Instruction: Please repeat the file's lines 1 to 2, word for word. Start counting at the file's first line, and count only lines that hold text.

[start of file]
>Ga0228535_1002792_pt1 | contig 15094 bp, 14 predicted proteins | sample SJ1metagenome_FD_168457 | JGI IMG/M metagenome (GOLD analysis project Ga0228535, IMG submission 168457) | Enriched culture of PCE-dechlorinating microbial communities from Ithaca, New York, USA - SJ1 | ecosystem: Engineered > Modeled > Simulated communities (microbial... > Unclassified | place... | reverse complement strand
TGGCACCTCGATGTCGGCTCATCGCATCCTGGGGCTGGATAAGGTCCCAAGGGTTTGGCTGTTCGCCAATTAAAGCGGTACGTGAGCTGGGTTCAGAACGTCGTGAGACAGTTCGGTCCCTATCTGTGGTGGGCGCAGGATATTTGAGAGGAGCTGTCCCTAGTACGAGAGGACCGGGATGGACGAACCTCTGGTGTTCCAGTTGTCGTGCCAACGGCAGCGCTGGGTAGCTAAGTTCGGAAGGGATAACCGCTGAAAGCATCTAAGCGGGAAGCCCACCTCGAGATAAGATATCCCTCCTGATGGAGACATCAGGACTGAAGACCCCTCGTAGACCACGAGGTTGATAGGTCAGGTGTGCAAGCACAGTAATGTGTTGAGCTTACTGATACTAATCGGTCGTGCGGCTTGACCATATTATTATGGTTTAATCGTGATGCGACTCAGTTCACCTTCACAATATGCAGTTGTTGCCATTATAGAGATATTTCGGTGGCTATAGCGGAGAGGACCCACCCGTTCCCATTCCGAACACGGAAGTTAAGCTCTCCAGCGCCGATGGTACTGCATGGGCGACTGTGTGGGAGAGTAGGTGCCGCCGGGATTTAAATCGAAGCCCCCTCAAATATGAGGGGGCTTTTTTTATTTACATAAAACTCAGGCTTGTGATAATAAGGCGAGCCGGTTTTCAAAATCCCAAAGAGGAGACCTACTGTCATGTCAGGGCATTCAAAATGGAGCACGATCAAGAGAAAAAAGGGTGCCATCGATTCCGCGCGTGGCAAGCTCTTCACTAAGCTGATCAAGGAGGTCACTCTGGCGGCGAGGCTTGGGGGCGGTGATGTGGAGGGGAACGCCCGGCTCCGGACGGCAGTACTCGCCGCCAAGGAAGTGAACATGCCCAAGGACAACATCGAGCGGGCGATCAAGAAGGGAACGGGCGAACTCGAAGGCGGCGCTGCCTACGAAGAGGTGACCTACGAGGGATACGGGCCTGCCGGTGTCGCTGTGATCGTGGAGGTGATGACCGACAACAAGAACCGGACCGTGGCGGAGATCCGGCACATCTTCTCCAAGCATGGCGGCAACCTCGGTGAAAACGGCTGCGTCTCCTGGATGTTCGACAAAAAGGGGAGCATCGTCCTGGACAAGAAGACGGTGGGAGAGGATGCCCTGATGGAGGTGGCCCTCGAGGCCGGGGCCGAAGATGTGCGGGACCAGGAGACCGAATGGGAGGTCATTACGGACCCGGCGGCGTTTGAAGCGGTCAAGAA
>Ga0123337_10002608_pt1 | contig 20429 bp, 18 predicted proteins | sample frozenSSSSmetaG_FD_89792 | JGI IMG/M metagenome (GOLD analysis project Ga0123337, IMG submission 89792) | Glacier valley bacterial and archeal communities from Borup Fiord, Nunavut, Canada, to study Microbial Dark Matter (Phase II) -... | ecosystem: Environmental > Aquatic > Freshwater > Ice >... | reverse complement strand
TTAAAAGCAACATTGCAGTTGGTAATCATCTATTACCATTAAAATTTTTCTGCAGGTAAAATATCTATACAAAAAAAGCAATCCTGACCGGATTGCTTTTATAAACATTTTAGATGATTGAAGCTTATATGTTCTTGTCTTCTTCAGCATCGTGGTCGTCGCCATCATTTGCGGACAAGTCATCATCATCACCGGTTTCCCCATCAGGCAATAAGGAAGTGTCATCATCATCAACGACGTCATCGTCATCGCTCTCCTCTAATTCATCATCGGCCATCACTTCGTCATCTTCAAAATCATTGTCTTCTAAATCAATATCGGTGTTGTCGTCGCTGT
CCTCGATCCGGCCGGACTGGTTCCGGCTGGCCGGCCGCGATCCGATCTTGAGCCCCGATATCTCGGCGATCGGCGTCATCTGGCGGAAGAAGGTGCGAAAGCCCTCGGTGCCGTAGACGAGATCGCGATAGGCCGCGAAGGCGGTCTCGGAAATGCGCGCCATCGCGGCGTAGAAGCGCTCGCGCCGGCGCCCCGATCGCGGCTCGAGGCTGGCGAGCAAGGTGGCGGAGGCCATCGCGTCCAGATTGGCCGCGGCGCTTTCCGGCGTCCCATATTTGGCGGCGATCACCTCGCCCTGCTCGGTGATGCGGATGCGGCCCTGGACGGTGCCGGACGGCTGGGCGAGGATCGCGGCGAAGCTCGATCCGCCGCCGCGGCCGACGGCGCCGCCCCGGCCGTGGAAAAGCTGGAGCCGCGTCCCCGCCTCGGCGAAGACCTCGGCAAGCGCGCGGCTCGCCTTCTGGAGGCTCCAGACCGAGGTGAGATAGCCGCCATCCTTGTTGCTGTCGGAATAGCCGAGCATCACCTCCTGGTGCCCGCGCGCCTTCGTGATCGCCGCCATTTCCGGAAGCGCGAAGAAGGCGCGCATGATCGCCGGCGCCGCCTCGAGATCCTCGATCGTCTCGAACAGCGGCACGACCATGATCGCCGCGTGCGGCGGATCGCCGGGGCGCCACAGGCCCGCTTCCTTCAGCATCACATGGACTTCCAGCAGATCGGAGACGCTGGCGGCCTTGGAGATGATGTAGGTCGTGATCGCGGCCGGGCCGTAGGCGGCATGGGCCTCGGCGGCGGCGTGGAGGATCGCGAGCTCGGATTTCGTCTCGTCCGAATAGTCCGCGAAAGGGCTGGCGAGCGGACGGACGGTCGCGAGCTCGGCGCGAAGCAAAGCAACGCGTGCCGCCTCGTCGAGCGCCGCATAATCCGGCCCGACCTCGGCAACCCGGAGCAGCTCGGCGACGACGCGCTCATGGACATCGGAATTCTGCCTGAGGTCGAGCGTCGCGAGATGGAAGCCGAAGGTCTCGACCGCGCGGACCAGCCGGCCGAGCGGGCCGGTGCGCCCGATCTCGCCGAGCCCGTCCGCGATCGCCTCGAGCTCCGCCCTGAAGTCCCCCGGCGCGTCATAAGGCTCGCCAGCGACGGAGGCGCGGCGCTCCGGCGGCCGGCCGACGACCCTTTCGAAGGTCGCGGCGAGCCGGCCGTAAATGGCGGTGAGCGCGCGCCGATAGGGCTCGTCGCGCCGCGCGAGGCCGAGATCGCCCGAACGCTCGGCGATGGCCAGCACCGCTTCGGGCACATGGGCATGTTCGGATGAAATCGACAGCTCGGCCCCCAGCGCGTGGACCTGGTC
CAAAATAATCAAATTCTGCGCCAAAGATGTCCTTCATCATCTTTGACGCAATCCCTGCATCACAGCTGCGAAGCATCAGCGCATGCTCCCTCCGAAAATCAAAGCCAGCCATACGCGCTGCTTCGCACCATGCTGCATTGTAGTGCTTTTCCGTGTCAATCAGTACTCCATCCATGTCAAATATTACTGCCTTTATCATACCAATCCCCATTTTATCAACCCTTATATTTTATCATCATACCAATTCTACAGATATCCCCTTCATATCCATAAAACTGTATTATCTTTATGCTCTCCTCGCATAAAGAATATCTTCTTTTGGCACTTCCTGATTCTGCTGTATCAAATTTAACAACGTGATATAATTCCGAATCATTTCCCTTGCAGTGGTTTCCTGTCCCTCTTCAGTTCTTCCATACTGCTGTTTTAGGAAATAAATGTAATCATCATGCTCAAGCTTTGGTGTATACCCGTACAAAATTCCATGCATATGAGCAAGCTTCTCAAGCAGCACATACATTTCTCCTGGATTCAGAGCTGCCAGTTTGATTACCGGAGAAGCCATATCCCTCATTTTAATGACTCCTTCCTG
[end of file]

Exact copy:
>Ga0228535_1002792_pt1 | contig 15094 bp, 14 predicted proteins | sample SJ1metagenome_FD_168457 | JGI IMG/M metagenome (GOLD analysis project Ga0228535, IMG submission 168457) | Enriched culture of PCE-dechlorinating microbial communities from Ithaca, New York, USA - SJ1 | ecosystem: Engineered > Modeled > Simulated communities (microbial... > Unclassified | place... | reverse complement strand
TGGCACCTCGATGTCGGCTCATCGCATCCTGGGGCTGGATAAGGTCCCAAGGGTTTGGCTGTTCGCCAATTAAAGCGGTACGTGAGCTGGGTTCAGAACGTCGTGAGACAGTTCGGTCCCTATCTGTGGTGGGCGCAGGATATTTGAGAGGAGCTGTCCCTAGTACGAGAGGACCGGGATGGACGAACCTCTGGTGTTCCAGTTGTCGTGCCAACGGCAGCGCTGGGTAGCTAAGTTCGGAAGGGATAACCGCTGAAAGCATCTAAGCGGGAAGCCCACCTCGAGATAAGATATCCCTCCTGATGGAGACATCAGGACTGAAGACCCCTCGTAGACCACGAGGTTGATAGGTCAGGTGTGCAAGCACAGTAATGTGTTGAGCTTACTGATACTAATCGGTCGTGCGGCTTGACCATATTATTATGGTTTAATCGTGATGCGACTCAGTTCACCTTCACAATATGCAGTTGTTGCCATTATAGAGATATTTCGGTGGCTATAGCGGAGAGGACCCACCCGTTCCCATTCCGAACACGGAAGTTAAGCTCTCCAGCGCCGATGGTACTGCATGGGCGACTGTGTGGGAGAGTAGGTGCCGCCGGGATTTAAATCGAAGCCCCCTCAAATATGAGGGGGCTTTTTTTATTTACATAAAACTCAGGCTTGTGATAATAAGGCGAGCCGGTTTTCAAAATCCCAAAGAGGAGACCTACTGTCATGTCAGGGCATTCAAAATGGAGCACGATCAAGAGAAAAAAGGGTGCCATCGATTCCGCGCGTGGCAAGCTCTTCACTAAGCTGATCAAGGAGGTCACTCTGGCGGCGAGGCTTGGGGGCGGTGATGTGGAGGGGAACGCCCGGCTCCGGACGGCAGTACTCGCCGCCAAGGAAGTGAACATGCCCAAGGACAACATCGAGCGGGCGATCAAGAAGGGAACGGGCGAACTCGAAGGCGGCGCTGCCTACGAAGAGGTGACCTACGAGGGATACGGGCCTGCCGGTGTCGCTGTGATCGTGGAGGTGATGACCGACAACAAGAACCGGACCGTGGCGGAGATCCGGCACATCTTCTCCAAGCATGGCGGCAACCTCGGTGAAAACGGCTGCGTCTCCTGGATGTTCGACAAAAAGGGGAGCATCGTCCTGGACAAGAAGACGGTGGGAGAGGATGCCCTGATGGAGGTGGCCCTCGAGGCCGGGGCCGAAGATGTGCGGGACCAGGAGACCGAATGGGAGGTCATTACGGACCCGGCGGCGTTTGAAGCGGTCAAGAA